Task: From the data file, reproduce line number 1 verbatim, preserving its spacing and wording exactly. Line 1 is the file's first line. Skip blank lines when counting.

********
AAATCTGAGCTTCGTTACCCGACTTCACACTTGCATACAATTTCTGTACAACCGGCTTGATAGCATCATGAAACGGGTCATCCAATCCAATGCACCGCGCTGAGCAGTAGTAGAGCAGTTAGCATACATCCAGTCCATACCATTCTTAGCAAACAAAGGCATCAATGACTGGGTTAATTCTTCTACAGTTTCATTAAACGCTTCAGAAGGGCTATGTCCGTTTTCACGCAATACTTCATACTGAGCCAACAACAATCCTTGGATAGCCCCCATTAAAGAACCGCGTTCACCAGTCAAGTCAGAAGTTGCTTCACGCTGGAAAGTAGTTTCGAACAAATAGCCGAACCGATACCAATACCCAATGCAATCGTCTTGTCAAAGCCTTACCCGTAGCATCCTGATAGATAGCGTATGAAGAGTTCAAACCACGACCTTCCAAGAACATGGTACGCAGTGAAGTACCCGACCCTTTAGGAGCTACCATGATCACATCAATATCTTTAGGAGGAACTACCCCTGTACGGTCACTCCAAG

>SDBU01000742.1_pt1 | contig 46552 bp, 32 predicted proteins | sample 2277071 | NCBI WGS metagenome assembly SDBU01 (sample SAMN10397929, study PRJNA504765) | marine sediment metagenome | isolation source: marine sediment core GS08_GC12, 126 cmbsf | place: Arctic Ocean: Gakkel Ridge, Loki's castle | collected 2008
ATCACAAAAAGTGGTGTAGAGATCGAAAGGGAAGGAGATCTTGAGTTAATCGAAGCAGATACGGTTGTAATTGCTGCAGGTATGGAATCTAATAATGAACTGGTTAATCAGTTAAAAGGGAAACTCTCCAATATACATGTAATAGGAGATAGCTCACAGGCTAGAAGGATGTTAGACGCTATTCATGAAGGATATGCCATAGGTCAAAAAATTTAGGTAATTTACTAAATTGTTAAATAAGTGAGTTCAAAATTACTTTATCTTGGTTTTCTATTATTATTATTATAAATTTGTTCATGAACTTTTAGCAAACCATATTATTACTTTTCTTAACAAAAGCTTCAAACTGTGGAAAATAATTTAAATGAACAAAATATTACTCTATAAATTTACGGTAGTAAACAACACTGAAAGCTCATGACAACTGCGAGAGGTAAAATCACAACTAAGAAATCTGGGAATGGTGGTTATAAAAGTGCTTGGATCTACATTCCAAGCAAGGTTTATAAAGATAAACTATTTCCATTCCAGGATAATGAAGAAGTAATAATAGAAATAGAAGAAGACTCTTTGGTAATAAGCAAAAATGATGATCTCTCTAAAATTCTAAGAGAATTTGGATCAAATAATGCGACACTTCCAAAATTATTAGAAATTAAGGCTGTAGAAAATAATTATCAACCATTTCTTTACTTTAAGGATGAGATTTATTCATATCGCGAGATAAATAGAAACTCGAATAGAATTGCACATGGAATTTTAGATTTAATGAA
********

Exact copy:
AAATCTGAGCTTCGTTACCCGACTTCACACTTGCATACAATTTCTGTACAACCGGCTTGATAGCATCATGAAACGGGTCATCCAATCCAATGCACCGCGCTGAGCAGTAGTAGAGCAGTTAGCATACATCCAGTCCATACCATTCTTAGCAAACAAAGGCATCAATGACTGGGTTAATTCTTCTACAGTTTCATTAAACGCTTCAGAAGGGCTATGTCCGTTTTCACGCAATACTTCATACTGAGCCAACAACAATCCTTGGATAGCCCCCATTAAAGAACCGCGTTCACCAGTCAAGTCAGAAGTTGCTTCACGCTGGAAAGTAGTTTCGAACAAATAGCCGAACCGATACCAATACCCAATGCAATCGTCTTGTCAAAGCCTTACCCGTAGCATCCTGATAGATAGCGTATGAAGAGTTCAAACCACGACCTTCCAAGAACATGGTACGCAGTGAAGTACCCGACCCTTTAGGAGCTACCATGATCACATCAATATCTTTAGGAGGAACTACCCCTGTACGGTCACTCCAAG